Ukraine war: Crimea bridge explosion blamed on Russian infighting | World | News


A top Ukrainian presidential aide has claimed one of Vladimir Putin’s warring commanders ordered an explosion which damaged a bridge linking Russia to Crimea. Mykhailo Podolyak alleged the attack was of Russian origin.

He claimed Russia’s FSB secret service and private military organisations are battling with the Russian Defence Ministry, vying to undermine each other’s credibility in a bitter fight over the course of the war.

Mr Podolyak wrote on Twitter: “FSB/PMC try to eliminate leadership of Defense Ministry/GHQ… Isn’t it obvious who made an explosion? Truck arrived from RF [Russian Federation].”

Putin accused Ukraine of orchestrating the powerful blast which damaged the key bridge on Saturday, claiming the explosion was an act of terrorism.

The Russian dictator said in a video on the Kremlin’s Telegram channel: “There is no doubt. This is an act of terrorism aimed at destroying critically important civilian infrastructure…

“This was devised, carried out and ordered by the Ukrainian special services.”

It could further cloud Kremlin reassurances the conflict is going to plan.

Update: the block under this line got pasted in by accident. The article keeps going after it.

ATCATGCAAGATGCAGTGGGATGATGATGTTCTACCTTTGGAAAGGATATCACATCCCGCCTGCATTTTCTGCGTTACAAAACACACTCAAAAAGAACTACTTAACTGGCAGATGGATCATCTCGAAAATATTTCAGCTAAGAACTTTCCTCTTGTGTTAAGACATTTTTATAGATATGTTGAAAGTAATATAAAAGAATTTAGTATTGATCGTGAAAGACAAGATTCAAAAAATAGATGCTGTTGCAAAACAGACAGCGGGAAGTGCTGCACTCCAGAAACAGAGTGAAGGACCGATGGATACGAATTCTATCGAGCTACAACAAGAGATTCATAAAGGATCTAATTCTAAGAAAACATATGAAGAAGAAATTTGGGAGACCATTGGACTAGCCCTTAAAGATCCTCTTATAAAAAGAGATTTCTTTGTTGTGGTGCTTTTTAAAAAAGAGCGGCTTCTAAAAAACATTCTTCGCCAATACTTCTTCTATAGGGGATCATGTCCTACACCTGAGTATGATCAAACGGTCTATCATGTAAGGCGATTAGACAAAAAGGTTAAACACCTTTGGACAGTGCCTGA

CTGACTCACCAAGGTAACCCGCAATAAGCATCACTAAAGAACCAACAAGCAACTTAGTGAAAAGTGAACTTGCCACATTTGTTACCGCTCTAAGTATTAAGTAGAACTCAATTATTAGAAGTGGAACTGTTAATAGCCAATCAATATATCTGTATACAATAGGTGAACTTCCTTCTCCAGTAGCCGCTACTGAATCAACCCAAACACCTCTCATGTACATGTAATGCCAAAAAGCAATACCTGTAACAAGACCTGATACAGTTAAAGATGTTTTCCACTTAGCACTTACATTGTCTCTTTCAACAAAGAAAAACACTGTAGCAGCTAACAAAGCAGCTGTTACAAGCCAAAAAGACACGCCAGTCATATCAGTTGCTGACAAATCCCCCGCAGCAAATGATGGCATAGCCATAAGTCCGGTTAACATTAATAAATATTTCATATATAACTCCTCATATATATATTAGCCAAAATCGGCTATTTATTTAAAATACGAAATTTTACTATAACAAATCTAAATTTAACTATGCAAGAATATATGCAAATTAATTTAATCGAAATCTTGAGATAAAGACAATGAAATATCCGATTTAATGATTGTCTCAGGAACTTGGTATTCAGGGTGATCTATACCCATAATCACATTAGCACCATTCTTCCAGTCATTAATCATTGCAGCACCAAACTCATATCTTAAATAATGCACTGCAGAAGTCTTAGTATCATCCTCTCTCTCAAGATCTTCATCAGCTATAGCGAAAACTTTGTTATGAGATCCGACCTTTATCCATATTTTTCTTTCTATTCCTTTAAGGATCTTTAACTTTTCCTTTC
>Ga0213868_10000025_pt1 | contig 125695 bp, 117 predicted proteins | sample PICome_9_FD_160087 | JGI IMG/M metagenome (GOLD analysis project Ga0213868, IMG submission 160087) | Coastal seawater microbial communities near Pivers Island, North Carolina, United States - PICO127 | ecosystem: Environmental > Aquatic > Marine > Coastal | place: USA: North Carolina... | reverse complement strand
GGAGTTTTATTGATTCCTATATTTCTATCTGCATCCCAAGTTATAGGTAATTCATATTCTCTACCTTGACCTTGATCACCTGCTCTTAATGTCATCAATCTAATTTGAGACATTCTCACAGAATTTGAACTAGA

Rail services and partial road traffic resumed a day after the blast.

Images showed half of a section of the bridge’s roadway blown away, with the other half still attached.

The 12-mile long bridge was opened with great fanfare four years ago by Putin.

Crimea’s Russian governor, Sergei Aksyonov, told reporters residents would manage despite the damage to the route.

He said: “Of course, emotions have been triggered and there is a healthy desire to seek revenge.”

Mr Aksyonov has said Crimea had a month’s worth of fuel and more than two months’ worth of food.

Russia’s Defence Ministry said on Saturday its forces in southern Ukraine could be fully supplied through existing land and sea routes.

In the Zaporizhzhia attack, Russian aircraft launched at least 12 missiles, partially destroying a nine-storey apartment block, levelling five other residential buildings and damaging many more, Oleksandr Starukh, governor of the region, said on state-run television.

Sixty wounded people were hospitalised, Ukrainian officials said. They included 11 children.

Ukrainian President Volodymyr Zelensky condemned the attack as absolute evil by people he called savages and terrorists. He vowed those responsible would be brought to justice.





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